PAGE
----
8 Best Cardio Workouts for MMA (Pre-Camp & Fight Camp)

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Having great stamina in a cage fight is vital for surviving a fight that could go a full three or even five rounds.

Mixed martial artists need to be simultaneously strong, conditioned, and with a deep gas tank so they don’t get burnt out too early in the fight.

Key takeaways ⛽️

👉 Fighters need to develop strength and capacity in their “gas tank” via aerobic cardio.
👉 This is done using steady-state cardio (also known as Zone 2 cardio) around the 135-150 BPM range.
👉 Exercises like jogging, cycling (air bike), and rowing can all be useful for aerobic cardio.
👉 Once the gas tank is well developed, fighters can add MMA-specific cardio challenges in what is often called the “hell circuit.”
👉 Hell circuits usually take place a couple of weeks before a fight and simulate the fight conditions by round times and breaks, involving training like takedown offense/defense, pad work, and shadow boxing.

I decided to ask a professional MMA fighter, Luke Howard, about the best cardio workouts for MMA.

In the rest of this article, that insight will clear up the process of cardio training for MMA fighting.

Fight camp preparation vs. regular training

The first thing to clarify is that the cardio workouts you’ll be doing depend on your end goal.

What exercises you can be doing can change between when you are outside of a fight camp or in one.

If you’re not preparing for a specific fight, your cardio is more likely to be maintenance focused than trying to push the most from your body.

But as you begin a fight camp, your entire physical preparation will likely change to become more targeted at producing the best results for a 15 or 25-minute fight.

What I’ll cover is the three types of energy systems in the body:

  • Aerobic system
  • Anaerobic system
  • Alactic system

And each of these systems has a different role in developing your overall cardio capacity, whether outside of the fight camp or in the buildup to a fight.

Next, I’ll cover the aerobic system often built up outside of camp.

Cardio workouts for before fight camp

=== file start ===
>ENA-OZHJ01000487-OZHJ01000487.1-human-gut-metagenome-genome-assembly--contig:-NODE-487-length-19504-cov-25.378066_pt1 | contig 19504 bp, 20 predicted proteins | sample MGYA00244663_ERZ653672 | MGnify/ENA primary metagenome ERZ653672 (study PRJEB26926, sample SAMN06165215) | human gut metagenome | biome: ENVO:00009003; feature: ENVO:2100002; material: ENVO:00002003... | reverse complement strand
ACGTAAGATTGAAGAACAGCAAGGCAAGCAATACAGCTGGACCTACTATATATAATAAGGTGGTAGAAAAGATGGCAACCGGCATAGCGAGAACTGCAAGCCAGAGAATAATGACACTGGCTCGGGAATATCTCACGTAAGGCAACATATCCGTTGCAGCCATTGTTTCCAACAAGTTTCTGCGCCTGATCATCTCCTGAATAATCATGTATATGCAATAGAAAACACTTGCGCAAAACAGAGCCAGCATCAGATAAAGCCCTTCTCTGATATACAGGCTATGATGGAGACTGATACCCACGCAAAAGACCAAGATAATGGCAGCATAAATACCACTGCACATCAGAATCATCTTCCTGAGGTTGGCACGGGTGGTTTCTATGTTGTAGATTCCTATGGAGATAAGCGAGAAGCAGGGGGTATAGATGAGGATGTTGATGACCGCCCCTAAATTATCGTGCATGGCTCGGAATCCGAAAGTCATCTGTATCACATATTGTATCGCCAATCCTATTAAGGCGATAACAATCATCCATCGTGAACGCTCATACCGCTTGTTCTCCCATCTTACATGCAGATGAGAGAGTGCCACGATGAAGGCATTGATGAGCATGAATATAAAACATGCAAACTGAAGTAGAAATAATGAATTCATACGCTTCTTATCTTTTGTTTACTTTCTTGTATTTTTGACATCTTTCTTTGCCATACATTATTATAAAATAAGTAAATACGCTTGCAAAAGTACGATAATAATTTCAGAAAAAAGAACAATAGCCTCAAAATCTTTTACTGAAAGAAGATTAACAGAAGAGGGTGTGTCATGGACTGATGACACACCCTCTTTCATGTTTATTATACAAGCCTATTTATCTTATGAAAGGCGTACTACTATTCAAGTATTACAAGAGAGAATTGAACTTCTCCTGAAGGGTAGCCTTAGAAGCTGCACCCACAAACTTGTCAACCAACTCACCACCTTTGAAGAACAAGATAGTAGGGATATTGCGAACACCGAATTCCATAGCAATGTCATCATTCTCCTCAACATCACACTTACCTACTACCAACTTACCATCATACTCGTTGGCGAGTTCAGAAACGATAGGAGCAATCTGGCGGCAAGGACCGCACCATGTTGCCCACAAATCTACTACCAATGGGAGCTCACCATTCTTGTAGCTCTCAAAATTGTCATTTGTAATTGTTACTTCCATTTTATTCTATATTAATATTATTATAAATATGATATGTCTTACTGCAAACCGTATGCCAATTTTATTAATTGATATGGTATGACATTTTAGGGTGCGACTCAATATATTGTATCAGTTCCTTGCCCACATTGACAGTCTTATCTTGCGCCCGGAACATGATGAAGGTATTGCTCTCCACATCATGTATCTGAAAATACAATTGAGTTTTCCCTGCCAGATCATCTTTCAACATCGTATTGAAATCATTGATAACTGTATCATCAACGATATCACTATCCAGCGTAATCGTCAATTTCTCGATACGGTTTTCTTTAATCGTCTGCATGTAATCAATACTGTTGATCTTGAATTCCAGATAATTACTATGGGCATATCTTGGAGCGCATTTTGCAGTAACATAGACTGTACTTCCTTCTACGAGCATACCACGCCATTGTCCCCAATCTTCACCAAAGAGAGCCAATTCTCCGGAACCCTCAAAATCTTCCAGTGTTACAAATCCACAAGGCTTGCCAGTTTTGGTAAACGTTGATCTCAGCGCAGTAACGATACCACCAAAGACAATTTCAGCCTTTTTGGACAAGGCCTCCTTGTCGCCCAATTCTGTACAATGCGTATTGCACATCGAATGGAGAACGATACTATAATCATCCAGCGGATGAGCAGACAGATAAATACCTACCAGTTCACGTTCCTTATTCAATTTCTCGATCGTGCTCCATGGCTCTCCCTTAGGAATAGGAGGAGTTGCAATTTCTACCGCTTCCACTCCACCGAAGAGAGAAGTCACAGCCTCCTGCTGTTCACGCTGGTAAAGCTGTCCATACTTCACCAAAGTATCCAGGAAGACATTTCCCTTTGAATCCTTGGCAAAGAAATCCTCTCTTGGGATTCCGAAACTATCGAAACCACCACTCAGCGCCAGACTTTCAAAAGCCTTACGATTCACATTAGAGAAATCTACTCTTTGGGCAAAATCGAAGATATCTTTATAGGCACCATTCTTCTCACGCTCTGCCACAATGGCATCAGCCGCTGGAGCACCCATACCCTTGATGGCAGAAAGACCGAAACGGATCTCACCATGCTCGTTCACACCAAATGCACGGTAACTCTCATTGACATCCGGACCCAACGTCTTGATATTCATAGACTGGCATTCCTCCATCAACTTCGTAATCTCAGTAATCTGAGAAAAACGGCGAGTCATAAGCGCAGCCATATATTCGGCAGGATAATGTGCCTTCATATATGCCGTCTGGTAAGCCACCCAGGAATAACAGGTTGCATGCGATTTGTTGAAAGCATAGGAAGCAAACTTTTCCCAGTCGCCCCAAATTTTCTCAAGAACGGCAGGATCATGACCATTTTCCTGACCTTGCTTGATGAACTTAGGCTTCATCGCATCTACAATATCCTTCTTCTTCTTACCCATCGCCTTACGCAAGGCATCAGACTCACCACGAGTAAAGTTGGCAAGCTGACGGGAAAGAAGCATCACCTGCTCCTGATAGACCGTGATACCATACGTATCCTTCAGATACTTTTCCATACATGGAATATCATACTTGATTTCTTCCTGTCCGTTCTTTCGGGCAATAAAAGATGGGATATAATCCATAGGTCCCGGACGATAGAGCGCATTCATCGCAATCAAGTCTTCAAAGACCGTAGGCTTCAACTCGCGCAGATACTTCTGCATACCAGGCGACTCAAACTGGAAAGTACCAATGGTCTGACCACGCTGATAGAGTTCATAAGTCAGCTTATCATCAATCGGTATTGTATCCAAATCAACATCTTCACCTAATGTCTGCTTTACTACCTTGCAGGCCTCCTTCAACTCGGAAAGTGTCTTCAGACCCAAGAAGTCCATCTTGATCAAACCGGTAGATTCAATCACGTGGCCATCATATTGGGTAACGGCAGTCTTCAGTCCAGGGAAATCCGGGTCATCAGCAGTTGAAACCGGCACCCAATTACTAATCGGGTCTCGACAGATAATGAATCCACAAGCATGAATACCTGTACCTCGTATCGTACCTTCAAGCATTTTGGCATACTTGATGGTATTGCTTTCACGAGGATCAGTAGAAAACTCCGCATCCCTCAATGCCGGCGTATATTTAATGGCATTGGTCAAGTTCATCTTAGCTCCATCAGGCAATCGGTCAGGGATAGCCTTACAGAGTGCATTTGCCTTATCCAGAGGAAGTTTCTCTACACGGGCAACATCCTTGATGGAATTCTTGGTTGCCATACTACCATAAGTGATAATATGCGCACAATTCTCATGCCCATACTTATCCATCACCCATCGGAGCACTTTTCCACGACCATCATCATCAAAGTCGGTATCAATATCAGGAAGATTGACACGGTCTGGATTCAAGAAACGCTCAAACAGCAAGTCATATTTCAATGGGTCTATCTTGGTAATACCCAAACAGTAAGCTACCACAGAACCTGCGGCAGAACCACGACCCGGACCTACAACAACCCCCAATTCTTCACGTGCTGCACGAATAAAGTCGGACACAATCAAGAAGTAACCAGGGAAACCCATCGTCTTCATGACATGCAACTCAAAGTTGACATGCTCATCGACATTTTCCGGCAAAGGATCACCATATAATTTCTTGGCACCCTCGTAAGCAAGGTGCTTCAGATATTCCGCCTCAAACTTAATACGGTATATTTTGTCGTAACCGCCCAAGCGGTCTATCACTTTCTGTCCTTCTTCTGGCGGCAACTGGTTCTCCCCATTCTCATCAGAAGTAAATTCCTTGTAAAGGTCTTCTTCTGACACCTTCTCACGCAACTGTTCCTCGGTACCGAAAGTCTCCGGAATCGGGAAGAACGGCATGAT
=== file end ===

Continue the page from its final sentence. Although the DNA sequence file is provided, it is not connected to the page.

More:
While you’re not in a fight camp or at the early stages of one, you want to ensure that your aerobic capacity is healthy.

Your aerobic ability is like the gas tank of your body.

It’s essential to have a strong and large gas tank (aerobic) before you start chiseling away with other techniques to prepare for a fight.


And the route to improving that aerobic gas tank is through steady-state training.

Steady-state means exercising with a cardiovascular focus, pumping blood and oxygen through your body at a steady heart rate range.

It’s also sometimes called Zone 2 exercise.

Depending on your individual capacity, it’s usually somewhere between 135-150 BPM (Beats Per Minute) for an athlete.

Sticking in this zone for 30-60 minutes will build the size and strength of your gas tank.

You’re going to need a fitness tracker to monitor your heart rate while performing cardio, and the WHOOP 4.0 is my top recommendation:

Track BPM
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So what are the workouts you can do to build aerobic capacity? It can be almost any kind of cardio as long as it maintains a steady heart rate.

But look below for some of the best options.


This is an option if you can maintain a steady Zone 2 heart rate while running.

Personally, I’m not a massive fan of using running as an exercise tool because I believe it isn’t exactly normal for the human body to be put under this impact for sustained periods.

It can wreak havoc on your joints if utilized too much, particularly the knees and hips.

And it might be more difficult for some athletes to keep that steady heart rate.

But it’s why many will choose to use a treadmill where you can set the pace and set a timer to be specific with your work rate.

All that being said, it’s definitely going to use your aerobic cardiovascular system and train it in depth and breadth.

But I prefer the next two options.


I often find that cycling is a much better option because it’s challenging to do it wrong and causes far fewer injury issues than running.

It’s not causing any impact on your joints but is stressing your muscles in an aerobic capacity when performed steadily.

If you have a bike, you can hit the road and challenge your gas tank.

But what is usually more effective for monitoring your BPM is to use a stationary bike.

I’m particularly a fan of using air bikes.

My local gym has them, and perhaps yours does, too, so use them.

If you don’t currently have one at your disposal, then here’s the one I recommend you get:

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09/20/2023 07:30 pm GMT

What’s great about an air bike is that you set the intensity by how hard you cycle.

If you want to go steady, go slow. And if you want to push yourself, you have to push harder.

This makes the air bike an excellent tool for challenging your cardiovascular system while maintaining a steady state BPM range.


Another great option for steady-state cardio, similar to the air bike, is rowing.

Rowing machines have differences, though.

They usually have an intensity setting between 1 and 10 (sometimes higher), so you can set the base difficulty.

After that, the speed and power you use to row can make it even more challenging.

It can take a bit of experimentation at first, but you should be able to find an intensity setting and steady pace of rowing to get that Zone 2 cardio work we’re after.

If you have gym access to a rowing machine, it’s worth trying out to get the hang of it.